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| the history of wake forest
Scales also found pleasure in his personal associations with
College teachers and students. For example, he enjoyed visiting
other staff members in their office, not so much to conduct busi-
ness as simply to say hello. The meetings he called were usually
casual and, indeed, sometimes confusing as to the purpose for
which they had come about. Some of his closest friends were from
the faculty, and he especially liked being with students in informal
settings. At home, on trips, away from the demands of schedule,
he was a good-natured and charming companion.
The College faculty, generally, reciprocated in friendship. They
remembered the skillful and serene way in which, unlike many uni-
versity presidents, he had dealt with the campus crises of the late
sixties and early seventies. They appreciated his stands in behalf of
academic freedom and what he liked to call the “open platform.”
Only rarely did he intervene in those areas of responsibility regarded
as the province of the faculty, and he gave other members of the
administration a large freedom in managing their own affairs.
Because Scales’s priorities were elsewhere, he was not inclined
to devote to the professional schools the attention that they felt they
deserved. The Babcock School puzzled him: why had there been
four deans in the School’s eleven-year history? Why, in spite of
favorable reports about its teaching faculty, was there no stability
in the administration of the School? And now, in the last year of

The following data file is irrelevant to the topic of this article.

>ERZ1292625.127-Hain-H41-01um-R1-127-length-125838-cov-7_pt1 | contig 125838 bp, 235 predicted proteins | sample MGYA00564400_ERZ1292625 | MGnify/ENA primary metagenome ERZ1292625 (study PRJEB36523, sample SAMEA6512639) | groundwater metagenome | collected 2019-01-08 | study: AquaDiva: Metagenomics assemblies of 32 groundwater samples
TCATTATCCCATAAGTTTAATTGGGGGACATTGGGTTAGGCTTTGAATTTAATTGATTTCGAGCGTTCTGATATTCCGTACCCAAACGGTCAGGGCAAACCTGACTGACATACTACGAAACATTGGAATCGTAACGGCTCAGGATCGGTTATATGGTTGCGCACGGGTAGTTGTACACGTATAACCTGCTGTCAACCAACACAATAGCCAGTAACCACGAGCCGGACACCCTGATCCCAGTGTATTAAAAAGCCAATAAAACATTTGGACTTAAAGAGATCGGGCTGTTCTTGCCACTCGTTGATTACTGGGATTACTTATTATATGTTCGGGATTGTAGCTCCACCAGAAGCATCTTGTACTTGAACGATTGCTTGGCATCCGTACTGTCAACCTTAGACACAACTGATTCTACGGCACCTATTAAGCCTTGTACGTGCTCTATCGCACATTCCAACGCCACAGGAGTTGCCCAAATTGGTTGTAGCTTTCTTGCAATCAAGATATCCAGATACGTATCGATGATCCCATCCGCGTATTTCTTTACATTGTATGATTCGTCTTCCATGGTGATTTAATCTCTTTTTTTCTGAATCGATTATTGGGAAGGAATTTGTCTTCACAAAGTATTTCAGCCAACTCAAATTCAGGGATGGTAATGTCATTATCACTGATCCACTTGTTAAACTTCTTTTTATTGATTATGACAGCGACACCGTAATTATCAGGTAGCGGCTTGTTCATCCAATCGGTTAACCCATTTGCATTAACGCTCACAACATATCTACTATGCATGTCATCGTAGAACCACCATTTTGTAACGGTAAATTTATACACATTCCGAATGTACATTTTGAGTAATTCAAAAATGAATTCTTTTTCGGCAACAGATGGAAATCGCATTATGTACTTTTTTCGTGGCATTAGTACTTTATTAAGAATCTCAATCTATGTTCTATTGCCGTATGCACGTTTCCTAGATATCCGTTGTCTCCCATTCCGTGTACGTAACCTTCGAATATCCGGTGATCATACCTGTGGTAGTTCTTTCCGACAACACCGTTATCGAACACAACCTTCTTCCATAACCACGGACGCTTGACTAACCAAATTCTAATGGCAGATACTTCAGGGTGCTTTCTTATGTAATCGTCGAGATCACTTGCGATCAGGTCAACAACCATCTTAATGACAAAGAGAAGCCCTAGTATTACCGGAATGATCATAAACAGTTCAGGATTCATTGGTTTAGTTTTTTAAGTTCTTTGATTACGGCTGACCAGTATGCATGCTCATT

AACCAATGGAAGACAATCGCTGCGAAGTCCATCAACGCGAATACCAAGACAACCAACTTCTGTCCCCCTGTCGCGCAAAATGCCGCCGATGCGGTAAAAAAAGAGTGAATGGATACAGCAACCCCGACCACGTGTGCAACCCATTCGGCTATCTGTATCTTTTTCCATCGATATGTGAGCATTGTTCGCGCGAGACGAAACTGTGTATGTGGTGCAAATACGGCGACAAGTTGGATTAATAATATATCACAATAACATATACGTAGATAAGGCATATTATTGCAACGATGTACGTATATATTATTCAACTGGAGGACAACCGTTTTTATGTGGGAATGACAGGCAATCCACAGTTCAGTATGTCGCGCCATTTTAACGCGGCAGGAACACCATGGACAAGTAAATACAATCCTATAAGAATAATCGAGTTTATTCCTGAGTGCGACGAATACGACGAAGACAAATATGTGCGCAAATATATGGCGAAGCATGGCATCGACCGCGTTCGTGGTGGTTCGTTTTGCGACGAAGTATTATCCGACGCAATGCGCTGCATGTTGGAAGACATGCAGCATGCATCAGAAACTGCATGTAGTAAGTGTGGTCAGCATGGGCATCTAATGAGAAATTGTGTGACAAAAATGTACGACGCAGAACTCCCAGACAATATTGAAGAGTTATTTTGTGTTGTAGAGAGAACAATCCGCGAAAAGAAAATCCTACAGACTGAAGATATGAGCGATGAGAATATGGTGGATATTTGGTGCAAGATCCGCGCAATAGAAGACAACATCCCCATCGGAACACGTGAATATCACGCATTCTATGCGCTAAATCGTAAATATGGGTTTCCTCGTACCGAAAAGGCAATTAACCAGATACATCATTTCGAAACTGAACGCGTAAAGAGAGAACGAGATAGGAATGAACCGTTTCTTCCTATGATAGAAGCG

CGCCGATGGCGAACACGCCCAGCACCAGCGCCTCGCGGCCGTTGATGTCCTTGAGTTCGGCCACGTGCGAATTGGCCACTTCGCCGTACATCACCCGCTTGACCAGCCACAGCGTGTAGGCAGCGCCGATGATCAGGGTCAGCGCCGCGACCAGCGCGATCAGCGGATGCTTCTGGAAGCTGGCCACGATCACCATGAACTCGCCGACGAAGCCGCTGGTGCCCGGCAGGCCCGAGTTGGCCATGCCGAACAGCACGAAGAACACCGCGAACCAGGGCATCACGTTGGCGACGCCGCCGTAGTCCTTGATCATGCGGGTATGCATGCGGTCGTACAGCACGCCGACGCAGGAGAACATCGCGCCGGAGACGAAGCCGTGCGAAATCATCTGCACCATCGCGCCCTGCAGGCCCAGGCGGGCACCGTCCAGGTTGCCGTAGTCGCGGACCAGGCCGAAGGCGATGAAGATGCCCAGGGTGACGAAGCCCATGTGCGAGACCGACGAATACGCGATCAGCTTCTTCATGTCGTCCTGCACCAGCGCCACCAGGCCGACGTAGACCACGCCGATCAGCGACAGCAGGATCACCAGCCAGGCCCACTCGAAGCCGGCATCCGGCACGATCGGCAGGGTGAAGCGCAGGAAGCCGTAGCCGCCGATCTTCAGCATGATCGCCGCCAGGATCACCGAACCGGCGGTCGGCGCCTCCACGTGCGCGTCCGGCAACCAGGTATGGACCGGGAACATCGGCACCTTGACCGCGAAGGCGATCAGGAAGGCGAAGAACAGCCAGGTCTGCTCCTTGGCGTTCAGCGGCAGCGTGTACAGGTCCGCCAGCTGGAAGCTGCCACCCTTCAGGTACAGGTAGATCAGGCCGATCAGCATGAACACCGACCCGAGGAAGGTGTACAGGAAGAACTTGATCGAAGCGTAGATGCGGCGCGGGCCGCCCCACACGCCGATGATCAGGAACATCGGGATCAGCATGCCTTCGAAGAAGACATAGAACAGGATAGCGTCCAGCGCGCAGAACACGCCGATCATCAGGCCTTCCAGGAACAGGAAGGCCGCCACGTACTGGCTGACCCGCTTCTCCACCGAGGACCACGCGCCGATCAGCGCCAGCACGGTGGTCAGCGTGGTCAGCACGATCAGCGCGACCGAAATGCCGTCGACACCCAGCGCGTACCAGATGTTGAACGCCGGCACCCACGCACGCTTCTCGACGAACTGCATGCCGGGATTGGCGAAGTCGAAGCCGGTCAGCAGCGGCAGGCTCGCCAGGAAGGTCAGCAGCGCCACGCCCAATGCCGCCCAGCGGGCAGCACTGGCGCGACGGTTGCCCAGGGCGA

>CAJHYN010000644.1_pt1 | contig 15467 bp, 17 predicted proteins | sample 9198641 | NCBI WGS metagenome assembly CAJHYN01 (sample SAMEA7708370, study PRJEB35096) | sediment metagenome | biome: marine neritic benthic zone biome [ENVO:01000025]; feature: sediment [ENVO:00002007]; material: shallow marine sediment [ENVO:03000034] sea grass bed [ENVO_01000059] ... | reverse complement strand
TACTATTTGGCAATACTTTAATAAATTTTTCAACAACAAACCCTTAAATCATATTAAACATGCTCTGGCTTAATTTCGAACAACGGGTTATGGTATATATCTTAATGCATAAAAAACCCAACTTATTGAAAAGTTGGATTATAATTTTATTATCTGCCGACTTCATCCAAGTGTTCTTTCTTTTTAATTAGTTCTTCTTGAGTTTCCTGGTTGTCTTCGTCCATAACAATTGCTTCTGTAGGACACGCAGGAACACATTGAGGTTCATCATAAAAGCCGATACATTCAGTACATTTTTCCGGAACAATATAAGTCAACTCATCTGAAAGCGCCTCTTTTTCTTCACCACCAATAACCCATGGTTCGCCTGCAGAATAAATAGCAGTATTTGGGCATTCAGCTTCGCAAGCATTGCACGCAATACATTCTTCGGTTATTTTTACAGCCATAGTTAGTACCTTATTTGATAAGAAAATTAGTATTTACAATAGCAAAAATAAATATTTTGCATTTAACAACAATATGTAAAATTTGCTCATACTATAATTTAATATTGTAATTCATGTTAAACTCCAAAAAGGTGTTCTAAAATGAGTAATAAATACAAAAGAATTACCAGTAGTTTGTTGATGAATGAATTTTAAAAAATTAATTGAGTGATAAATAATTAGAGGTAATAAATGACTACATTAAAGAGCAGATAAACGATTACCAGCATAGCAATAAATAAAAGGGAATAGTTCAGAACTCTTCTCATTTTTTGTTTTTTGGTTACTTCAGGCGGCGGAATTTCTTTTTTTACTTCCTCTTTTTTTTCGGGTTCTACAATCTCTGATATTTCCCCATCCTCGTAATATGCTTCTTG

Scales’s presidency, Ed Felton, the fourth dean, decided to return
to full-time teaching, and a fifth dean had to be appointed: Robert
W. Shively, a thoughtful and respected faculty member who had
been with the School from the beginning. At least the basic structure
of business education at Wake Forest had been put in place, and the
undergraduate School of Business and Accountancy, separate from
the Babcock School, was experiencing a period of sustained and
steady development. But the right course of action toward the fu-
ture of the Babcock School was yet to be determined, and it would
remain for the next University administration to provide the kind
of planning and support the Babcock School would need.
Ever since the disagreements that had arisen between President
Scales and Dean Bowman and the sometimes bitter controversy over
the Institute for Labor Policy Analysis, relations between the cen-
tral administration and the law school had been somewhat strained,
but under Deans Scarlett and Corbett much healing had occurred,
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